Workforce development which includes field epidemiology and related training is one of the major core capacities of the International Health Regulations (IHR) to detect, assess, report, notify and respond to public health events and emergencies of national and international concern. This is also one of the technical areas of the Joint External Evaluation (JEE) which most countries in the West African sub-region identified as a major gap and thus planned to improve it as outlined in their respective NAPHS [9-11]. This highlights the Global Health Security Agenda call for “sufficient field epidemiologic capacity in every country to rapidly detect, respond to, and contain public health emergencies, thereby ensuring global health security”[12].

 

In the wake of the EVD outbreak in the sub-region, the 47th ECOWAS Authority of Heads of State in May 2015 endorsed the establishment of the Regional Centre for Surveillance and Disease Control (ECOWAS/RCSDC), mandating the West African Health Organisation (WAHO) to support its operationalization [13,14]. Consequently, WAHO developed the ECOWAS Regional Strategic Preparedness and Response Plan for Public Health Emergencies to build epidemiologic capacity for rapid response to epidemics and other public health emergencies.

 

Building workforce capacity in disease surveillance and rapid response strategies requires that training goes beyond the traditional approaches that emphasize only on knowledge acquisition to embrace experiential training for competency acquisition [15]. In many countries, Field Epidemiology Training Programs (FETPs) have proven to be successful models for building skilled public health workforce capacity [16]. The three-tiered approach of FELTP (advanced, intermediate and frontline) has been implemented in the region since 2007. The 2-year advanced-level program trains residents to work at national surveillance and disease control programs. Currently, there are three advanced FELTP programs in West Africa situated in Ghana, Burkina Faso, and Nigeria. The frontline-level training was intensified after the EVD outbreak in 2014 as the healthcare workforce was depleted in affected countries through the many deaths that occurred in the initial months of the outbreak [17-19]. The frontline workforce comprises the veterinarians, physicians, clinical officers, nurses, and other public health workers at primary healthcare facilities who are usually the first point of call during public health emergencies. However, they usually have minimal field epidemiology skills but if they are well trained, they can detect threats early and respond rapidly to public health emergencies [20].

 

Globally, FETPs supported by US Centers for Disease Control and Prevention (CDC) have deployed their residents to respond to over 3,300 outbreaks since 2005[21]. These practical experiences, although mostly local, have equipped trainees to respond to both national and international public health emergencies [21]. For instance, during the Ebola epidemic (2014-2016) in West Africa, FETP trainees from over nine (9) African countries actively participated in investigation and response activities; they functioned as epidemiologists, laboratory scientists, surveillance officers among others[22]. In particular, the residents and graduates of the Nigeria Field Epidemiology and Laboratory Training Program (FELTP) supported contact tracing that prevented a major EVD epidemic in the country contrary to the rapid spread in neighboring countries without FETPs [23,24]. The rapid response strategies employed to address the outbreak of EVD in Lagos, Nigeria is a clear example of how a competent public health workforce could control an epidemic even in such a densely populated city in the region [24]. Also, control of the EVD outbreak in various counties in Liberia is partly attributable to the efforts of FETP graduates. It is evident that such training when expanded would develop stronger health systems that are capable of responding to epidemics of such magnitude in the near future [22].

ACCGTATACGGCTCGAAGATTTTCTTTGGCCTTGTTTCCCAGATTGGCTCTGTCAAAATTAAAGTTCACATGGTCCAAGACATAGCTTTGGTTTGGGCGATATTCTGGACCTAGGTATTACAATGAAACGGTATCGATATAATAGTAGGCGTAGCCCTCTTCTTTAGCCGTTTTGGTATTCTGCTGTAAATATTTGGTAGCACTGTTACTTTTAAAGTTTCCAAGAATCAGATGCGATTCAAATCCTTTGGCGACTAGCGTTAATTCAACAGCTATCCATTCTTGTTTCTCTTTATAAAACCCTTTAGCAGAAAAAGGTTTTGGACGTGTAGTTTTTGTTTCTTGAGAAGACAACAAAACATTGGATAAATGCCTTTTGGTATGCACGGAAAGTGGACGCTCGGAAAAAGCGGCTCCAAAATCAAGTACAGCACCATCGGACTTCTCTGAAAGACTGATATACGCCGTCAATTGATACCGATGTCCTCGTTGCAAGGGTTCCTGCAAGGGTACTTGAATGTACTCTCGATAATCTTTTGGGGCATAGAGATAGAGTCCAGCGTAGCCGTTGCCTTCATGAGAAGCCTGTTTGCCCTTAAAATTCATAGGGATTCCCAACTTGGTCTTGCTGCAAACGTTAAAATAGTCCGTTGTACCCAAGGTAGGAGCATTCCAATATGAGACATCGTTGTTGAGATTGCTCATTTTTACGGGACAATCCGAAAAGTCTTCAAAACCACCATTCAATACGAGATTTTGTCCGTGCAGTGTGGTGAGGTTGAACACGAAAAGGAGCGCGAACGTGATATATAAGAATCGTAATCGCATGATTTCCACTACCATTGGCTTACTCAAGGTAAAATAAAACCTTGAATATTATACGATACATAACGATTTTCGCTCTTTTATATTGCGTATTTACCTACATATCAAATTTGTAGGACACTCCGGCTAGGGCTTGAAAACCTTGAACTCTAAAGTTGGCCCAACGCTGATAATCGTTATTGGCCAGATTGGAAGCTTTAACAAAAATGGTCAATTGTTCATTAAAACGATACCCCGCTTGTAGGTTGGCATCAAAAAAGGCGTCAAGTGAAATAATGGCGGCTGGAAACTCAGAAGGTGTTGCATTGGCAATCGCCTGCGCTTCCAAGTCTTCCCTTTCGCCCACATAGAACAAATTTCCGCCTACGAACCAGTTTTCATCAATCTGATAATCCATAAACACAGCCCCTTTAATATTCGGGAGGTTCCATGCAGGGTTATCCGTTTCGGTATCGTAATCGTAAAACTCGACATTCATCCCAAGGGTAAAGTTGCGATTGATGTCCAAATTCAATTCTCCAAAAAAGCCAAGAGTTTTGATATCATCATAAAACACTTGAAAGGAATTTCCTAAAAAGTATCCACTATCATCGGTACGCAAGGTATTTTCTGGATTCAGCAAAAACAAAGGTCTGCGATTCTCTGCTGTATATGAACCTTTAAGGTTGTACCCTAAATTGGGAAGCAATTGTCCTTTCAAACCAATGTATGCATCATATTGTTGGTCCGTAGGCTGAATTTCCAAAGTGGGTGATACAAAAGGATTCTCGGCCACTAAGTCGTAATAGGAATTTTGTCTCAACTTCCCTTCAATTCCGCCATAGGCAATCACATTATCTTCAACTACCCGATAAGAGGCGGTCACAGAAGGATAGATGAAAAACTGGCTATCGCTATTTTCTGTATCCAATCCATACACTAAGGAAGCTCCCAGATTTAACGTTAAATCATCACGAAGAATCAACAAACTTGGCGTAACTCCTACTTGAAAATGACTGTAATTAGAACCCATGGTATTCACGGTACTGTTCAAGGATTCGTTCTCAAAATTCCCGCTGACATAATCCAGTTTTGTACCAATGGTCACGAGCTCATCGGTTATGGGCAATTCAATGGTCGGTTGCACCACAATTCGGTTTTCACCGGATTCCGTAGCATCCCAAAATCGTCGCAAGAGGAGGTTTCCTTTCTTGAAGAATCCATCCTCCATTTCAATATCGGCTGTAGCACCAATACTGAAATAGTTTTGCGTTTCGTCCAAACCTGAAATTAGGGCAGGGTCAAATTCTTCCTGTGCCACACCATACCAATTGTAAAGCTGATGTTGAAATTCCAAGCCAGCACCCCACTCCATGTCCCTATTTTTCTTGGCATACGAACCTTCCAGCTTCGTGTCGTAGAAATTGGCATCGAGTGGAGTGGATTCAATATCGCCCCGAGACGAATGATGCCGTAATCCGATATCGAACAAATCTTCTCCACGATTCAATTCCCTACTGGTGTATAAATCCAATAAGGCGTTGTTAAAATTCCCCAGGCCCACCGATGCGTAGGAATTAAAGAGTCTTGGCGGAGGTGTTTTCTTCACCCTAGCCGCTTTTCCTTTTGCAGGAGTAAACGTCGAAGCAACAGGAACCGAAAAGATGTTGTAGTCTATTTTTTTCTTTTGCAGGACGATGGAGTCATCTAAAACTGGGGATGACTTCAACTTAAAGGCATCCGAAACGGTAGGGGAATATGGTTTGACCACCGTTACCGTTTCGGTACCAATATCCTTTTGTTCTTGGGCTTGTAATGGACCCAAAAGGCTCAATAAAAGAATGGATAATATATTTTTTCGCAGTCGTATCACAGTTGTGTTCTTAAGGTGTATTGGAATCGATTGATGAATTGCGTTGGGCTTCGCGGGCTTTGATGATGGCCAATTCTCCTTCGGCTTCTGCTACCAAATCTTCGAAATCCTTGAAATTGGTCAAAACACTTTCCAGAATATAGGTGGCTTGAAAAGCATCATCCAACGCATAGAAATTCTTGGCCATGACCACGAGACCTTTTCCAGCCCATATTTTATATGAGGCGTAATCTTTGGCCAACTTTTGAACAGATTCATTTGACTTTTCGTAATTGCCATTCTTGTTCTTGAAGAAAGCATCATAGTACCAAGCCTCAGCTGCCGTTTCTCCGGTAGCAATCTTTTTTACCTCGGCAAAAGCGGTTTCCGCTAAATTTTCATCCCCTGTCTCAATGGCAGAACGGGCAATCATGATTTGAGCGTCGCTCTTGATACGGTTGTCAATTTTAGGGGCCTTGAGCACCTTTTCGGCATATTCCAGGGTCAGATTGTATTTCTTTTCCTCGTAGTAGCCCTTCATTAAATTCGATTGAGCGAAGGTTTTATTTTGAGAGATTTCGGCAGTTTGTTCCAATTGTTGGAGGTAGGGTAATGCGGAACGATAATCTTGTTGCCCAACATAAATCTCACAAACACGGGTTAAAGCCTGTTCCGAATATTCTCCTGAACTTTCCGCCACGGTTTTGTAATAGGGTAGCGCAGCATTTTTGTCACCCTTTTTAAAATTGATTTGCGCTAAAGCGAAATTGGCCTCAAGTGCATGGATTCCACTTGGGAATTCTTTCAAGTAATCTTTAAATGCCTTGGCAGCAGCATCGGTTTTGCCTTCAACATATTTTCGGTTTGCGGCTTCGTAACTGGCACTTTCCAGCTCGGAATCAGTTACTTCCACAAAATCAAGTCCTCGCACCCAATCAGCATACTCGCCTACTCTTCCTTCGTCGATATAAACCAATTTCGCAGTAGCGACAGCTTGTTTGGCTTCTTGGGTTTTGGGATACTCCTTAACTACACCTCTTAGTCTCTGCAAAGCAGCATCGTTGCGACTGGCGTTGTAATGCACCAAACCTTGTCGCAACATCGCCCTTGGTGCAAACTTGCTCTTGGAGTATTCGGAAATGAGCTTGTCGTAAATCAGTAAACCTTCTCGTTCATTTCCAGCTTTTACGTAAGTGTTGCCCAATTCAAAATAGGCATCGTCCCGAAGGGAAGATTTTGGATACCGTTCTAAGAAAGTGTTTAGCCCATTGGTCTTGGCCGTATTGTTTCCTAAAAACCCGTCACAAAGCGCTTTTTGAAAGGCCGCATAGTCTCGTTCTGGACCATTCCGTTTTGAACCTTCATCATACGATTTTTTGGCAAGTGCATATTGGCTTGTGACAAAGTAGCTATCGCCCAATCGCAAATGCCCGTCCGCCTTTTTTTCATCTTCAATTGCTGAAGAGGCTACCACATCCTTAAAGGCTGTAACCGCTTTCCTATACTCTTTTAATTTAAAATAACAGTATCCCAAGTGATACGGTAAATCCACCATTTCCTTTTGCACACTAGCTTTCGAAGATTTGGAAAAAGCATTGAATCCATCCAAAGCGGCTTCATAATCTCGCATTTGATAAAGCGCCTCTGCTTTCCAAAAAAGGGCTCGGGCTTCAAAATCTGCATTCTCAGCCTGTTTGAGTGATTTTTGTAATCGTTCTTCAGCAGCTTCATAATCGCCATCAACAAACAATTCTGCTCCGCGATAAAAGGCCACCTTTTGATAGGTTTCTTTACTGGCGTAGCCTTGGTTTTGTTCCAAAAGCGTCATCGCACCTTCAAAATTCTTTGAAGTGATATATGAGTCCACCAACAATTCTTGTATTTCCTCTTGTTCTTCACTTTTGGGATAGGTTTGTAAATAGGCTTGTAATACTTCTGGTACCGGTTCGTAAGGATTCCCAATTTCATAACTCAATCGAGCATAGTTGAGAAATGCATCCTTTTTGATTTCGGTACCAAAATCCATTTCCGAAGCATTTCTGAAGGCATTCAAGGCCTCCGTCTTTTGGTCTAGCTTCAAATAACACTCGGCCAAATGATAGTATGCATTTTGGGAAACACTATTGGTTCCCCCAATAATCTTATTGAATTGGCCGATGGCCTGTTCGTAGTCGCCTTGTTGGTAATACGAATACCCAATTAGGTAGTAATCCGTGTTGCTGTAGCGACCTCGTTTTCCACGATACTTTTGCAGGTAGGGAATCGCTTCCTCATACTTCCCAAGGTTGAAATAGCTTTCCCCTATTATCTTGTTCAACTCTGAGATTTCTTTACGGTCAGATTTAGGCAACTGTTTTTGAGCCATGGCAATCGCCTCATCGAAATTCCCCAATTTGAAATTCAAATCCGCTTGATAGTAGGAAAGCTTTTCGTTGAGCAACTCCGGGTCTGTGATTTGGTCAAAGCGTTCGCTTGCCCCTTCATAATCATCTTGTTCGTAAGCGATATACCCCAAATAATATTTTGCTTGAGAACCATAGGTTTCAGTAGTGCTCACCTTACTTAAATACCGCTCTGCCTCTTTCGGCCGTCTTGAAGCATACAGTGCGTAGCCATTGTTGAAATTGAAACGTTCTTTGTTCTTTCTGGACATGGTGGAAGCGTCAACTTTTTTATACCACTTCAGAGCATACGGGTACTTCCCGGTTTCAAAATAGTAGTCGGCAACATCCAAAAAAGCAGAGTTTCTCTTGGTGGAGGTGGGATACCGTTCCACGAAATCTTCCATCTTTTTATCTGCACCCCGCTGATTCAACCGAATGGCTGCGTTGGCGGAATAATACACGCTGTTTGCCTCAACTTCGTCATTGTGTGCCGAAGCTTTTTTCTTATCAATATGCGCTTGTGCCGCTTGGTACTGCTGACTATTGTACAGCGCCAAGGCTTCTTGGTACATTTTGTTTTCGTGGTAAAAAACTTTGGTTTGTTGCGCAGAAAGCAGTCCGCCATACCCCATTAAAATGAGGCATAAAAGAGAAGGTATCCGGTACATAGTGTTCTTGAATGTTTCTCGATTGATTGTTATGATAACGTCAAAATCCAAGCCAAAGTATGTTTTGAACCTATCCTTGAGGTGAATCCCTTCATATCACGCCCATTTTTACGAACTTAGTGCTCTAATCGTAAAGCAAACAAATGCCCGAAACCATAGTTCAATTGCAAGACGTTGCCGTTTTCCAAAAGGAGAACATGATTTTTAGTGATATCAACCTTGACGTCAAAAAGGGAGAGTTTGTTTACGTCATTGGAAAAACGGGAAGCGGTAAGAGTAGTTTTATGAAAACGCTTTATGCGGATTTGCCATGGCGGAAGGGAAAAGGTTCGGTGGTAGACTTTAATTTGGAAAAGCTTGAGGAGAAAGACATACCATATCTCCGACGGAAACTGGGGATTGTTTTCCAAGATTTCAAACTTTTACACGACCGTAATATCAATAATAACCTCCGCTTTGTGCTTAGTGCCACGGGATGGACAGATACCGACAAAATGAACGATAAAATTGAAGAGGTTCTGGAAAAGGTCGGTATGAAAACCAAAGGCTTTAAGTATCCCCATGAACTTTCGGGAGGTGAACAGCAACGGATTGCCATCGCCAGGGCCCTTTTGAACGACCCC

In this study, we assessed the field epidemiology workforce capacity in the 15 Member States as against the global standard of 5 epidemiologists per million population.

 

 

Methods Up    Down

Study design

 

A cross-sectional study was conducted across all 15 Member States of the ECOWAS region. Information was gathered from desk reviews on workforce development in relation to Public Health Emergency Preparedness, response, and recovery. Also, interviews with stakeholders in health in each country were conducted during field visits and or through teleconference from April to July 2018.

 

Study population

 

The Ministries of Health and other relevant public health agencies in each country were involved in the assessment. Representatives from each organization were interviewed.

 

Data collection tools

 

The data collection tools used in this study included a data review tool, a structured questionnaire, and an interview guide. These tools were developed based on the WHO International Health Regulation (IHR) core capacities [9]. Workforce capacity was assessed in relation to four of the sixteen (16) major areas of the WHO IHR core capacities including Rapid Response Capacity, Clinical Case Management, Availability of Epidemiology/ Surveillance and Related Capacity (Institutional Capacity), and Health Sector Workforce Development Plan. Specifically, epidemiology workforce capacity was assessed in relation to number of field epidemiologists, level of training from FETP and public health-related programs, and skill/functionality. Although functionality was not directly measured, it was assumed that the completion of the competency training served as a proxy for functionality because all FETP trainees had experience in field practice as part of the training and pre-requisite to graduation: they should have participated in at least one outbreak investigation and analysed at least one surveillance data set. This is because the role of field epidemiologists in the health system is cross-cutting in all four functions assessed. They are mostly used in West African context to strengthen surveillance, rapid response, and provide clinical case management where needed.